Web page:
😅 perhaps it was a bad example; even then, I wonder if kubernetes would've needed the "please, don't use kubernetes/kubernetes as a module" situation (where modules are extracted from the main repository) if things were different? Also, if (e.g.) go mod (tidy|vendor) --recursive and/or tooling was available to manage multi-module repositories (updating inter-module versions), to not having to script all of that.

(but going way off-topic now 😂)

@bcmills
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bcmills commented Apr 12, 2022

What you are describing is very similar in both motivation and effect to the module graph pruning added in Go 1.17 (proposed in #36460).

Since most modules in the wild have not yet upgraded their go.mod files to list go 1.17 or higher, I think it's premature to propose follow-on changes on top of that — we should get more modules upgraded to go 1.17 first (so that pruning can be more effective), and only then evaluate whether there is more that we can usefully do to trim down the dependency graph.

@thaJeztah
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To my understanding, module graph pruning helps with transitive dependencies, but not with the issues described in this ticket (I may be wrong though), which is why I was hoping this could trigger a conversation on how to solve this.

@bcmills
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bcmills commented Apr 12, 2022

Ah, I see. You actually do depend on containerd, and that module has a direct dependency on logrus.

Right, so module graph pruning doesn't help there, but there also isn't an inexpensive alternative. If we restricted the analysis to the specific packages imported by your module, we would have to load the entire package import graph just to know which dependencies to use. With the Go 1.17 module graph pruning, we don't need to do that — all of the upfront analysis is based purely on go.mod files, and there are typically far fewer of those than .go source files for packages.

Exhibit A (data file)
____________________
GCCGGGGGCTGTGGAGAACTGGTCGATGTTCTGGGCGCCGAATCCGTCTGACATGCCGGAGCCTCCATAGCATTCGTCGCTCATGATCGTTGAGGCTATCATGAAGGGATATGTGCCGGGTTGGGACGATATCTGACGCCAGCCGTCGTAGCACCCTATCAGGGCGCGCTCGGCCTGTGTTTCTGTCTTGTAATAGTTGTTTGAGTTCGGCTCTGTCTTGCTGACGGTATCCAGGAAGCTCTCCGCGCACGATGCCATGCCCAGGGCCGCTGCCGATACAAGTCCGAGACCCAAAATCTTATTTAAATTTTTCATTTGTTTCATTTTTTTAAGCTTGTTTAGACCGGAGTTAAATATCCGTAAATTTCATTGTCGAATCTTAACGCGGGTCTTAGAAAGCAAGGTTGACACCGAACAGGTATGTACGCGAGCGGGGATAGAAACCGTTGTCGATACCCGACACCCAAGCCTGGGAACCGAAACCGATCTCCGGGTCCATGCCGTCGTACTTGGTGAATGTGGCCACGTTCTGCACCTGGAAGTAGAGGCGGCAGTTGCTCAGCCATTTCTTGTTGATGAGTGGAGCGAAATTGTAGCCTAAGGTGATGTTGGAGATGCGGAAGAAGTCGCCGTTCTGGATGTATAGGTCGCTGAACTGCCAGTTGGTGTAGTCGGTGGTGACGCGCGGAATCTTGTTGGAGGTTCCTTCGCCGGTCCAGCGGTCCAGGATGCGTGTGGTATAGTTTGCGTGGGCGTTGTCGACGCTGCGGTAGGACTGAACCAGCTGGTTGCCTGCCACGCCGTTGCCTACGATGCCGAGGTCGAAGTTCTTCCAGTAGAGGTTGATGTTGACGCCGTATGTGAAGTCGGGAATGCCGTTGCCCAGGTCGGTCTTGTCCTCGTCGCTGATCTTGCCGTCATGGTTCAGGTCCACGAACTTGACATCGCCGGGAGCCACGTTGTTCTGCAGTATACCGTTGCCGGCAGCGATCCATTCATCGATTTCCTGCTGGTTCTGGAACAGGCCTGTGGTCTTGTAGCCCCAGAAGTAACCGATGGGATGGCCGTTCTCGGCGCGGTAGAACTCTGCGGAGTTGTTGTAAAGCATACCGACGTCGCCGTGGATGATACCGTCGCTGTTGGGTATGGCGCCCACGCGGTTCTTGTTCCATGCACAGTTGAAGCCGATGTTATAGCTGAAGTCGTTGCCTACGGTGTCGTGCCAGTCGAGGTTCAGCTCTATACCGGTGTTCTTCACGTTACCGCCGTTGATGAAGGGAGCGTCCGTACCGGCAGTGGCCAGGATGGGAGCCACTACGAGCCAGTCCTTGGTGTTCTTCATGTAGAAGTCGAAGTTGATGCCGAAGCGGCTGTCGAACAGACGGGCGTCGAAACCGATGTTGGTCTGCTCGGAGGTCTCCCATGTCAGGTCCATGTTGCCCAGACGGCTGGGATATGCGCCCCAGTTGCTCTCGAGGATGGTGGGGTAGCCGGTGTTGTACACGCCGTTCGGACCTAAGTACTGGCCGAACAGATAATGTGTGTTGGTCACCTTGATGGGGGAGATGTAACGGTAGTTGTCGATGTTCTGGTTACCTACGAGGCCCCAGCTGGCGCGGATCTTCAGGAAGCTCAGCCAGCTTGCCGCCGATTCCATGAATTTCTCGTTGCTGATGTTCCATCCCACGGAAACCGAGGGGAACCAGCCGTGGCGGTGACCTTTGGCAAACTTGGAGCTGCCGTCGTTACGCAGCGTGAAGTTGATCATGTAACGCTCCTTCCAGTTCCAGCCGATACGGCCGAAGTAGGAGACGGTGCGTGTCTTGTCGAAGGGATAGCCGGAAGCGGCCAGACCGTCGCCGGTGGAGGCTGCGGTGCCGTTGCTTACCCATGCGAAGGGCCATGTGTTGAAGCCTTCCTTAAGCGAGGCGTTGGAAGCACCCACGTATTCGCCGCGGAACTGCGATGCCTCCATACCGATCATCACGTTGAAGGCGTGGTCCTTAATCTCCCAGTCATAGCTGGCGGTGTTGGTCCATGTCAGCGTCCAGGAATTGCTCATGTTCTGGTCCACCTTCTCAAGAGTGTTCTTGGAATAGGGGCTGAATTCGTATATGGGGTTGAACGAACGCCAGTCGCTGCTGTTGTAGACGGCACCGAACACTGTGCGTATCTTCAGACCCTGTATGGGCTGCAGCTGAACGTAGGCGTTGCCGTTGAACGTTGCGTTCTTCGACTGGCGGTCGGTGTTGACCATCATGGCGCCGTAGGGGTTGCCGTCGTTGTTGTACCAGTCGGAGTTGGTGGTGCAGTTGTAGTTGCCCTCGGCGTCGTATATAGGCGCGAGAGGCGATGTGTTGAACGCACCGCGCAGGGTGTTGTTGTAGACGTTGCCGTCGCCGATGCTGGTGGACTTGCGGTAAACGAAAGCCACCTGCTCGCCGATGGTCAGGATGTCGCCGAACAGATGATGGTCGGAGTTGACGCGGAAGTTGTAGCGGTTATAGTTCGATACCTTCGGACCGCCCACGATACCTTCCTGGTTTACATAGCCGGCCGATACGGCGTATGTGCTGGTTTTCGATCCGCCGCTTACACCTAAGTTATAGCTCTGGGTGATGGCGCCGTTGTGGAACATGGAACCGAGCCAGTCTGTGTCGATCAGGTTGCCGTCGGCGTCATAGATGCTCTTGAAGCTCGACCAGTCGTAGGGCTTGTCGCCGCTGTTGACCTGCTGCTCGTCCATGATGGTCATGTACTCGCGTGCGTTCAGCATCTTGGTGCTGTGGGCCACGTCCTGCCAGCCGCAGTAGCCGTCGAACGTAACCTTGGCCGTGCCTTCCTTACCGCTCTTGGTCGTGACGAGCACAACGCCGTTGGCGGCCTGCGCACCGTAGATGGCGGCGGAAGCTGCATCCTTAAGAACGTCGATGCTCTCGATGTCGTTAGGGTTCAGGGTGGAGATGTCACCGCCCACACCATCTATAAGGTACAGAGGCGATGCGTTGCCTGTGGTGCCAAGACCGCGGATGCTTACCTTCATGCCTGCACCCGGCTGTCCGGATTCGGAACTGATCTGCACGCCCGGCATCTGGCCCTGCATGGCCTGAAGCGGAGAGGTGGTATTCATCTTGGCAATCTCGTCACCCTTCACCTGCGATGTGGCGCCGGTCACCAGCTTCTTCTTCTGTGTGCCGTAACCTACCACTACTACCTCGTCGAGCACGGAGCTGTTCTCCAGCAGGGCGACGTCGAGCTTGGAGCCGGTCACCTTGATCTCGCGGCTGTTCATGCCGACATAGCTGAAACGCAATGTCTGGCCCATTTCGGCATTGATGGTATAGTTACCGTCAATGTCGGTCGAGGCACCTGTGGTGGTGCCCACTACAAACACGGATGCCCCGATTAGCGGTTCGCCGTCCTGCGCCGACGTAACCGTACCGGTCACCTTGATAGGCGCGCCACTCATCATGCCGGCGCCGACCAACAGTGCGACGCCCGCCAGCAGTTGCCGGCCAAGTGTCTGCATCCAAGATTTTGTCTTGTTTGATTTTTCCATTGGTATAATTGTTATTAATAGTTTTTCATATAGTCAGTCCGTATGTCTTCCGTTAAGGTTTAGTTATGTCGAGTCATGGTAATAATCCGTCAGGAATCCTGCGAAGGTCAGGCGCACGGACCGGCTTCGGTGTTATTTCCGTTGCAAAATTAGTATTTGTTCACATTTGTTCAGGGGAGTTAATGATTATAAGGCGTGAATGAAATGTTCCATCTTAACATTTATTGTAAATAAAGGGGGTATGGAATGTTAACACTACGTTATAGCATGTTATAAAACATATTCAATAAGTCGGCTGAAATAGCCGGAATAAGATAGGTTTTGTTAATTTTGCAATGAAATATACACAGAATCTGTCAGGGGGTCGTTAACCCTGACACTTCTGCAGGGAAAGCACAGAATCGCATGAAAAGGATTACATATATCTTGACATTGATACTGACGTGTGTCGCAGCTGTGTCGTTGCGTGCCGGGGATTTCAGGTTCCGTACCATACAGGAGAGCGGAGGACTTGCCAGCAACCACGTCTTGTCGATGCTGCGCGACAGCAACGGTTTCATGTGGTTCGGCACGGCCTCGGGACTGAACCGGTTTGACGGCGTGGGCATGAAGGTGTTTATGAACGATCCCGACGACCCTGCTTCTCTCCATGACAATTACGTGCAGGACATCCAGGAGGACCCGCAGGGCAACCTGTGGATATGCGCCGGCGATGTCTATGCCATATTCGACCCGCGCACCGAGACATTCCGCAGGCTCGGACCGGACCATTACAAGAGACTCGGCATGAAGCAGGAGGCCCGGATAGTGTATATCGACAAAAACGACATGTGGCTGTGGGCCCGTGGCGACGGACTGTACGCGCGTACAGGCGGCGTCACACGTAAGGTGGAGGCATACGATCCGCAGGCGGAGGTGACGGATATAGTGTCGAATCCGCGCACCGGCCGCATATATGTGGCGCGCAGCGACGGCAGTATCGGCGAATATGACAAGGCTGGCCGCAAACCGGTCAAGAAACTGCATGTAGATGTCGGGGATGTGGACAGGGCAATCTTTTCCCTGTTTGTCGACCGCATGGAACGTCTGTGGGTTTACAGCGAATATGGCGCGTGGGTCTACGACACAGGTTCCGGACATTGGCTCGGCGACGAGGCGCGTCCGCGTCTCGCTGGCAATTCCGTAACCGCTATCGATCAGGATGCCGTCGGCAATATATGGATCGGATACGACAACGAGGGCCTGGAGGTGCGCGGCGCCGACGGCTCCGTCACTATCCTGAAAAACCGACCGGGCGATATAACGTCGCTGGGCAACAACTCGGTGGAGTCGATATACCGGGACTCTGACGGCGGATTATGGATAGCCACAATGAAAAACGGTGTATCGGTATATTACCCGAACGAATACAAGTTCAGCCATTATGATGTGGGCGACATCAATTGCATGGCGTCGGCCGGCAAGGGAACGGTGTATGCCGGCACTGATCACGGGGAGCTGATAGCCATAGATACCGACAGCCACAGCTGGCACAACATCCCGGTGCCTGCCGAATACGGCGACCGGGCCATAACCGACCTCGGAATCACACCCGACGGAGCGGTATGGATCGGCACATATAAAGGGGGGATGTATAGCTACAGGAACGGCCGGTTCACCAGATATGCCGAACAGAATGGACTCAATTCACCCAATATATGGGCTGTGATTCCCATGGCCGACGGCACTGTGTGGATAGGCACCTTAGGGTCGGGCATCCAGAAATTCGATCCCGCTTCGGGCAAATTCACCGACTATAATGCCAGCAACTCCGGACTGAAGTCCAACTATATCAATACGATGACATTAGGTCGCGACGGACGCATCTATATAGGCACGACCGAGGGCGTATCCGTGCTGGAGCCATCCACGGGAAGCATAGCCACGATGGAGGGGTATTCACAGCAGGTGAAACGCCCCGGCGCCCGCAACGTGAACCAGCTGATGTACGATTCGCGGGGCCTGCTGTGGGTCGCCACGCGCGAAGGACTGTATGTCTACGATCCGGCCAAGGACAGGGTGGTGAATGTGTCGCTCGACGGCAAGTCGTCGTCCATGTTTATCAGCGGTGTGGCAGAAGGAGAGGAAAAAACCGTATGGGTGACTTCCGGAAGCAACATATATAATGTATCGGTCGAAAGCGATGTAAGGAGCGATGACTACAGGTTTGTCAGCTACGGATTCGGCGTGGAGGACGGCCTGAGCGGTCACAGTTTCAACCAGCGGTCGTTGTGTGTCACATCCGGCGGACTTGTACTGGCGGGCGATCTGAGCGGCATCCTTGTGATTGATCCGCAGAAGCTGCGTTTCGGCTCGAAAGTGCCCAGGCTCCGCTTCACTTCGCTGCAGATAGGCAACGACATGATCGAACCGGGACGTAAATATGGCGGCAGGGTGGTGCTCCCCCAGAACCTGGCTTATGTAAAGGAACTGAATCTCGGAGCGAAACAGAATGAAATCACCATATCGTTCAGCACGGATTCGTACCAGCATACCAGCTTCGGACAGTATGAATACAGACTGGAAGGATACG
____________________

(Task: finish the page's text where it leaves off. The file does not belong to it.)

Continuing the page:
(It took a fair amount of thinking for us to come up with a design with that property! It's important for efficiency, and the graph-pruning invariants are designed very carefully to support it — it isn't something we can discard lightly. 😅)

@bcmills
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bcmills commented Apr 12, 2022

So, in general you have two options.

One is to avoid upgrading containerd until you have identified and fixed the logrus incompatibility (either by upstreaming a fix to logrus itself, or by upstreaming a fix to whatever other dependency is not compatible with the current logrus release).

The other is to apply exclude (not replace!) directives to notch out the dependencies that you know to be spurious. For example:

exclude github.com/sirupsen/logrus v1.8.1

would notch out the transitive dependency from containerd, essentially asserting “yeah, it's required by my dependencies but I know it isn't relevant”. Due to module graph pruning, your own exclude directive would also prune out that dependency for users who depend on your module, although of course they could still end up with it in their own dependency graphs (for example, if they end up transitively importing containerd).